Huntington's Chorea / Huntington Disease

Physicians George Huntington (1872) and William Osler (1893) first described this hereditary form of chorea. Huntington Disease (HD) is a progressive disorder of motor, cognitive, and psychiatric disturbances.

The mean age of onset is 35 to 44 years (modified by repeat length, epigenetic influences, and possibly environmental influences) and the median survival time is 15 to 18 years after onset. Chorea, an involuntary movement disorder consisting of nonrepetitive, non-periodic jerking of limb, face, or trunk, is the major sign of the disease.

In the early stages, manifestations include subtle changes in coordination, minor involuntary movements, difficulty in mental planning, and often a depressed or irritable mood. In the next stage, chorea becomes more prominent with increasing difficulty with voluntary activity and worsening dysarthria and dysphagia. In late stages of HD, behavior problems are gradually lessened; motor disability becomes severe and the individual is often totally dependent, mute, and incontinent.

25% of individuals with HD have their first symptoms after age 50, some even after age 70, with a more benign course than typical. 5-10% of individuals with HD have juvenile HD with onset before age 21 years. Symptoms are similar but more severe, and seizures are common.

This disease occurs in 3-7 per 100,000 in populations of western European descent.
The HD gene is located at 4p16.3 (isolated in 1993), and the protein is named Huntingtin.
The disease is inherited in an autosomal dominant fashion, and is caused by the expansion of CAG trinucleotide repeats . New mutations are rare.
This disease is considered a disorder of inappropriate apoptosis, involving selective (localized) neural cell death. It is as yet unknown how the polyglutamine stretches created by the repeat expansions facilitate selective neuron degeneration.
Homozygotes for HD appear to have a similar age of onset to heterozygotes, but may exhibit an accelerated rate of disease progression.
Anticipation is the phenomenon in which increasing disease severity or decreasing age of onset is observed in successive generations. This occurs more often in paternal transmission of the mutated allele.


Criteria for diagnosing an affected individual generally include the following:

  • Family history consistent with autosomal dominant inheritance.*
  • Progressive motor disability involving both involuntary and voluntary movement.
  • Mental disturbances including cognitive declined and/or changes in personality
    (Imaging studies can contribute additional support, but are mostly used to rule out other neurologic etiologies of the symptoms.)
  • Detection of a triplet-repeat (CAG) expansion in the HD gene (usually using PCR) (see table 1 for repeat categories).
    [The Unified Huntington's Disease Rating Scale (HDRS) has been shown to provide a reliable and consistent assessment of the clinical features and progression of HD.] [Huntington Study Group 1996].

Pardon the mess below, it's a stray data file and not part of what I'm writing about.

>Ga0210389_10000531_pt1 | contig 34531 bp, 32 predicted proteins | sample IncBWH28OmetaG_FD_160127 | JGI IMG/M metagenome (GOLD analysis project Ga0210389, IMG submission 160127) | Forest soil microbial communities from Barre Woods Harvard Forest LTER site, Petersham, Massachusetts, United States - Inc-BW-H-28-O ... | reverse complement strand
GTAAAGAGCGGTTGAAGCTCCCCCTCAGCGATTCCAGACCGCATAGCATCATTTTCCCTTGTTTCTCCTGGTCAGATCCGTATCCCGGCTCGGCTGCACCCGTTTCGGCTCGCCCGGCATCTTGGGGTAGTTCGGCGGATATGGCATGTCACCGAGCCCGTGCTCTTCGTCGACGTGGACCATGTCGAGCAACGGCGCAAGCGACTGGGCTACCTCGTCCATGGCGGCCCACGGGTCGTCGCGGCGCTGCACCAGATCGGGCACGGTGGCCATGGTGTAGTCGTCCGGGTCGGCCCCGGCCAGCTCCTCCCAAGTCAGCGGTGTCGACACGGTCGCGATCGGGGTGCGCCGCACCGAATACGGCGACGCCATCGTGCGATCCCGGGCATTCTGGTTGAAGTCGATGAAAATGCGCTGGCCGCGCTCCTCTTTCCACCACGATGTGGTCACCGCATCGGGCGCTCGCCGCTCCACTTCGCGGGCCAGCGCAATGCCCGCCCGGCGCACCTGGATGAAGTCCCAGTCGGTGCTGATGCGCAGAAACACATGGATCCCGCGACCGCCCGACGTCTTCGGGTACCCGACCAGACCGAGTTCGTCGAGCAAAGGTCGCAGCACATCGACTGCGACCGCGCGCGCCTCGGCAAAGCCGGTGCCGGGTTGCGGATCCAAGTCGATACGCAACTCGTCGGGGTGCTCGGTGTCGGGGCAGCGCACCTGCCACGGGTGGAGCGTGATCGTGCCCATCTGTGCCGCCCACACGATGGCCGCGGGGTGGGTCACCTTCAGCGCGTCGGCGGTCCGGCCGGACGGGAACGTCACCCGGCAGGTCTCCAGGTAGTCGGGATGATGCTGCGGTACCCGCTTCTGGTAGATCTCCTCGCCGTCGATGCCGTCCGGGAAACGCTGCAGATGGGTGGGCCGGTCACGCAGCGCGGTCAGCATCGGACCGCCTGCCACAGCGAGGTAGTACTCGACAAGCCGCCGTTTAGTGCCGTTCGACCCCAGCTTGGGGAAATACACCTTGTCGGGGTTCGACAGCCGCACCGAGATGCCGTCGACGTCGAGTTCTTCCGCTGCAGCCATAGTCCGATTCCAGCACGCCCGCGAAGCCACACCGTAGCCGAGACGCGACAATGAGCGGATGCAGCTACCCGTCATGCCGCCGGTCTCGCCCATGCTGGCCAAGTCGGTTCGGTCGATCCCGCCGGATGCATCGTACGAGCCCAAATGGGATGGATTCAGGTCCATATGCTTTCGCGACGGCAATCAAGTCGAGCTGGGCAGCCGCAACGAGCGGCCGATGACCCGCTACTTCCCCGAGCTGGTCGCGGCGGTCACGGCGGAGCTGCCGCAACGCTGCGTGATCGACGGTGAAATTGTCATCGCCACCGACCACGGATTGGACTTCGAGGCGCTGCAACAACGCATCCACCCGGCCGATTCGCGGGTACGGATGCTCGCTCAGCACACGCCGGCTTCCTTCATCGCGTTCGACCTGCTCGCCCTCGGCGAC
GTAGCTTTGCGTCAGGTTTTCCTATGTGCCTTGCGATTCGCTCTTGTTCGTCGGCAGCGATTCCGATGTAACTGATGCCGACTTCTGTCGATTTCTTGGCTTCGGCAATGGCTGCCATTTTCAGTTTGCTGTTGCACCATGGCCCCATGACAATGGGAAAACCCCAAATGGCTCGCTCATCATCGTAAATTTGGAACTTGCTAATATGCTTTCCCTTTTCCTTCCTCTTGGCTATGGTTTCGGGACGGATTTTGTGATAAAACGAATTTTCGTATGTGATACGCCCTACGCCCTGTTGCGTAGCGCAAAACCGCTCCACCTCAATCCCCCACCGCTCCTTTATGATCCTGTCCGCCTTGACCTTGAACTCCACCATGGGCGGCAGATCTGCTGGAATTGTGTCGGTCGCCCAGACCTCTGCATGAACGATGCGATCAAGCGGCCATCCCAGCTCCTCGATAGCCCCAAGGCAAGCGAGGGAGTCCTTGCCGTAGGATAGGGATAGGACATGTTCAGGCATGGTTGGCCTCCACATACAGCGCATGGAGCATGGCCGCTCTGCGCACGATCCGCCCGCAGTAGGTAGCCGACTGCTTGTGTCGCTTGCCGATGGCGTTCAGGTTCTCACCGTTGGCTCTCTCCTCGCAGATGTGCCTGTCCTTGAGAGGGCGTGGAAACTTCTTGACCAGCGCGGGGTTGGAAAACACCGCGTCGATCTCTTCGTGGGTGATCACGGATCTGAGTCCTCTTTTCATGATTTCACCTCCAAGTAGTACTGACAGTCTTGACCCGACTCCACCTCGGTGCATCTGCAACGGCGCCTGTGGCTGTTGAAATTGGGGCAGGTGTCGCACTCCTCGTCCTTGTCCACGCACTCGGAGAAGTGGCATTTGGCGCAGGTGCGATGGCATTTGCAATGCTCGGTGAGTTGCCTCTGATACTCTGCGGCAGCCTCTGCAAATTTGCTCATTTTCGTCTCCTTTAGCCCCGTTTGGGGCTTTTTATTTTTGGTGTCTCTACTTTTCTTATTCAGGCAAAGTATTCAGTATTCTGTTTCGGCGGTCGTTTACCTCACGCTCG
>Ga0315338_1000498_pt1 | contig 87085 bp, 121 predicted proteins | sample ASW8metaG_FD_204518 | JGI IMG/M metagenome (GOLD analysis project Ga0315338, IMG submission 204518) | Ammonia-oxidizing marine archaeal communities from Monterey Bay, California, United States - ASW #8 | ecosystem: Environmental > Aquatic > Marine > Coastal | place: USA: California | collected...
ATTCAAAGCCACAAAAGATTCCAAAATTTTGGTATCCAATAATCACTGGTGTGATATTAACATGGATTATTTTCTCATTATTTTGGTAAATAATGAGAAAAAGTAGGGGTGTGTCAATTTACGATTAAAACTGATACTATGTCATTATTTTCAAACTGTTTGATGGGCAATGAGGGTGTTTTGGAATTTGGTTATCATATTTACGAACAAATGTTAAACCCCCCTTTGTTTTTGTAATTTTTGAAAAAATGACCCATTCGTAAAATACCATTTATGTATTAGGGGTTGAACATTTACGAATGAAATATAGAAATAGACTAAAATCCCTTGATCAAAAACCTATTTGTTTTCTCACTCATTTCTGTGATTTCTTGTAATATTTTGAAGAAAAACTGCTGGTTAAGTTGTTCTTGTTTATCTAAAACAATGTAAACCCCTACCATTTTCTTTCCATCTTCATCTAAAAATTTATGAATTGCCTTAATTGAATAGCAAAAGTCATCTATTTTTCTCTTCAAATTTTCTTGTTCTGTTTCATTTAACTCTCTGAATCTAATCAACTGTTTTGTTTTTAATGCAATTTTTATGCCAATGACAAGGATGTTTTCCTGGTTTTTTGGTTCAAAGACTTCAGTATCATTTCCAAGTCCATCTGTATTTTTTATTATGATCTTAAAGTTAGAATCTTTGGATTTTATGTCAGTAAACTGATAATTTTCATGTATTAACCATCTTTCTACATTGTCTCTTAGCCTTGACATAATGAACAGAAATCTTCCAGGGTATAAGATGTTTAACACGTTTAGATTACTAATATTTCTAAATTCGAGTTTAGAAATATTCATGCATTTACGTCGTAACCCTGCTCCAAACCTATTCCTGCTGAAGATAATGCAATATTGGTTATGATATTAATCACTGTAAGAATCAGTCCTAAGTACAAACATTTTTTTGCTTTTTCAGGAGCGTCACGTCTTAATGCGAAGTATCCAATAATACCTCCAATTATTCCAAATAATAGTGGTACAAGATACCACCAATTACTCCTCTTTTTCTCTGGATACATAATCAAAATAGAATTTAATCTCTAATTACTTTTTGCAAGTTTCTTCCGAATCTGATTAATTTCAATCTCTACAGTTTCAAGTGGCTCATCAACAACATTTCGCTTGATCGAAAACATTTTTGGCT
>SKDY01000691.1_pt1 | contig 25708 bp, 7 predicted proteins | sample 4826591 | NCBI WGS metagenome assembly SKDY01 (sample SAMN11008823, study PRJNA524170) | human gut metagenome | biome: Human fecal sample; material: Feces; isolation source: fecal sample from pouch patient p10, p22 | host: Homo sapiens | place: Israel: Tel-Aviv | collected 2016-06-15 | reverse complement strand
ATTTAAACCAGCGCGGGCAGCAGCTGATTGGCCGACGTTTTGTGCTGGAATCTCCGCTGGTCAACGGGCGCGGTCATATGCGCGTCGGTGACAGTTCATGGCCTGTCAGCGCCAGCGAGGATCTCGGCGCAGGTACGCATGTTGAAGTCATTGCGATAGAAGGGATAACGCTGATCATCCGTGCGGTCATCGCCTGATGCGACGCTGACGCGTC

*Lack of a positive family history should not prevent a neurologist from considering this diagnosis. The asymptomatic father of an affected individual may have an intermediate allele, or either asymptomatic parent may have a reduced penetrance allele, or the disease may not have manifested itself in the parent yet (late onset).

Table 1



Allele Type

Size (CAG repeats)



< 26

Not symptomatic



Not symptomatic

Males in this category are at risk of having a child with an allele in the mutant range.

Reduced penetrance alleles


May or may not develop symptoms of HD in their lifetime.

Full penetrance alleles

> 40

Huntington Disease

Juvenile onset


> 60

Huntington Disease

Usual onset < 21 years of age

Predictive testing is used for adults in the absence of definite symptoms of the disease. (It is recommended to confirm a mutation in a known affected relative to be sure it is HD in the family before providing predictive testing). The chance that an at-risk person is affected decreases with age.

A standard multidisciplinary protocol, such as the HDSA Testing Guidelines [], are highly recommended. In fact, many labs won't accept samples without using a similar protocol. They should include:

  • Pretest interviews in which the motives for requesting the test, the individual's knowledge of HD, the possible impact of positive and negative test results, and neurologic status are assessed.
  • Counseling should include possible problems they may encounter with regard to health, life, and disability insurance coverage, employment and educational discrimination, and changes in social and family interaction.
  • Consider implications for the at-risk status of other family members (parental status may be disclosed without consent)
  • Informed consent should be obtained and records kept confidential.
  • Individuals with a mutant allele need arrangements for long-term follow-up.